It has been 17 years since the United States fought the Persian Gulf War. In that time, thousands of cases of ‘Gulf War Illness’ have surfaced without so much as an acknowledgment of the armed services’ role in their conditions. With controversy surrounding the very idea of the affliction, the government has taken no real action to address the issue affecting so many of its loyal veterans. Seventeen years is far too long for veterans to suffer with no resolution in sight.
Nearly 350,000 veterans who served in the 1991 conflict have reported some illness related to their service, according to the Gulf War Veterans Association. The suspected cause of ‘Gulf War Syndrome’, according to recent reports, is the preemptive drugs U.S. soldiers were given to defend against the threat of Iraqi chemical weapons.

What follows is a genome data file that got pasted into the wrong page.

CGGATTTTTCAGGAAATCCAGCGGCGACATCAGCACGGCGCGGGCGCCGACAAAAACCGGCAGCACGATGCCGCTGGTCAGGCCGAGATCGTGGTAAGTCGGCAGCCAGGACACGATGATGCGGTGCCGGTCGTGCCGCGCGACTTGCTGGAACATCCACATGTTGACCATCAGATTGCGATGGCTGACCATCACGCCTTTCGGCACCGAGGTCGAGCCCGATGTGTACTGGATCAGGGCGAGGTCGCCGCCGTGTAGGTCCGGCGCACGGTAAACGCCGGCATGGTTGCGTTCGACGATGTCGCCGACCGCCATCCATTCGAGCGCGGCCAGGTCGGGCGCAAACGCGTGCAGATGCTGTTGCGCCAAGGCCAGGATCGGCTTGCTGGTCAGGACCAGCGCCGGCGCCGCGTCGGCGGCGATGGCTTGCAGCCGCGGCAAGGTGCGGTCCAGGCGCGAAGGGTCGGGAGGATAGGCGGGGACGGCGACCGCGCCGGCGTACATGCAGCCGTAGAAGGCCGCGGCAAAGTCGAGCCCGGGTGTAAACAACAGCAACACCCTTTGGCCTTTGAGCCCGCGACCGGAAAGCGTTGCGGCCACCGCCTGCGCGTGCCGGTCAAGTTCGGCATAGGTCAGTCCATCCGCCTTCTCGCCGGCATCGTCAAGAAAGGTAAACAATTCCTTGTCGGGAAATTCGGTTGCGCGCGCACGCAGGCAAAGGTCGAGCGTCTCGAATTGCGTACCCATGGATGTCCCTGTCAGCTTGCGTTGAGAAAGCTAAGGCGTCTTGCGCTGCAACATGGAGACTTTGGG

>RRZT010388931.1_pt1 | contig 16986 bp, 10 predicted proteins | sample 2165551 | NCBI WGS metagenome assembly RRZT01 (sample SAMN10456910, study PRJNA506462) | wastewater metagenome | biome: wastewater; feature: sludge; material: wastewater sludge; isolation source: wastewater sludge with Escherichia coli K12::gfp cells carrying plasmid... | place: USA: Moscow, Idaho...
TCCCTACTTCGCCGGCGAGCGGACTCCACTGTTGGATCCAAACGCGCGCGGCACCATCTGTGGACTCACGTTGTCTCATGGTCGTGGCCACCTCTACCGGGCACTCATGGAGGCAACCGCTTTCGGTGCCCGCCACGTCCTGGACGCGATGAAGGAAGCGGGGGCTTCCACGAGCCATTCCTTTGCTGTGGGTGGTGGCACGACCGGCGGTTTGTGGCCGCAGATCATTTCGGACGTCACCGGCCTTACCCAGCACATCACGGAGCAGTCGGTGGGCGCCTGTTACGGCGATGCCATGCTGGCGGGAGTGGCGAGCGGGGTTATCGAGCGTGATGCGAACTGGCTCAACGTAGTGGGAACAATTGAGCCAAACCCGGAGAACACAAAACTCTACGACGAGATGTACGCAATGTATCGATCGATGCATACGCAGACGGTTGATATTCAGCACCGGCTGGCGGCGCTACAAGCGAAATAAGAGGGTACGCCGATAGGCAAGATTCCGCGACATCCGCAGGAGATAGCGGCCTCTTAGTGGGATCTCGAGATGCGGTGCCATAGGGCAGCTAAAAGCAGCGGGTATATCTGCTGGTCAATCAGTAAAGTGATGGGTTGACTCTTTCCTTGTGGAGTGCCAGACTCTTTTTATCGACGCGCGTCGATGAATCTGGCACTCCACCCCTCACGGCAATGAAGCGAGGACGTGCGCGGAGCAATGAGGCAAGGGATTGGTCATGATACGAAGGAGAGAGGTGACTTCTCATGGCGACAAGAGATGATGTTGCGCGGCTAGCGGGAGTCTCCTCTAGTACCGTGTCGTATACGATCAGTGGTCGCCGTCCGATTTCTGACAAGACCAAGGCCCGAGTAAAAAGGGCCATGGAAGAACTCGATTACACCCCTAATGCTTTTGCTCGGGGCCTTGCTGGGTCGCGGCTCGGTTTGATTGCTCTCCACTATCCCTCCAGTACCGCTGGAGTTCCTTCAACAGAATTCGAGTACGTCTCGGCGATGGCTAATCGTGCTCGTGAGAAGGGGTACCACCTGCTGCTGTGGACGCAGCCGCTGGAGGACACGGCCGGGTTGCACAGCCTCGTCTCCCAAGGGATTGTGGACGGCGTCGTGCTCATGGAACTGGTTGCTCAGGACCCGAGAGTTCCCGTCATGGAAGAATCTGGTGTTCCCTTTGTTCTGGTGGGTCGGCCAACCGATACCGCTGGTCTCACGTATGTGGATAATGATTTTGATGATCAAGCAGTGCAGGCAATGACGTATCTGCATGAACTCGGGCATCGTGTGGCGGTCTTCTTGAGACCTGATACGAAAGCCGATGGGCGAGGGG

Regardless of whether the illness actually owes its existence caused by the actions of the Army, the U.S. government has delayed addressing this issue, even after studies like the commission headed by Boston University School of Public Health Associate Research Dean Roberta White found it played a significant role in their sicknesses.
The government must own up to whatever actions may be responsible for the illnesses of these ex-servicemen and women. It is already too late to help thousands of veterans who are dealing with building and more severe health problems as a result of the non-treatment they found at the hands of the government. But immediate and meaningful action is the only answer for the rest of Gulf War veterans. It’s time the U.S. government took care of the individuals who have given selflessly for their nation.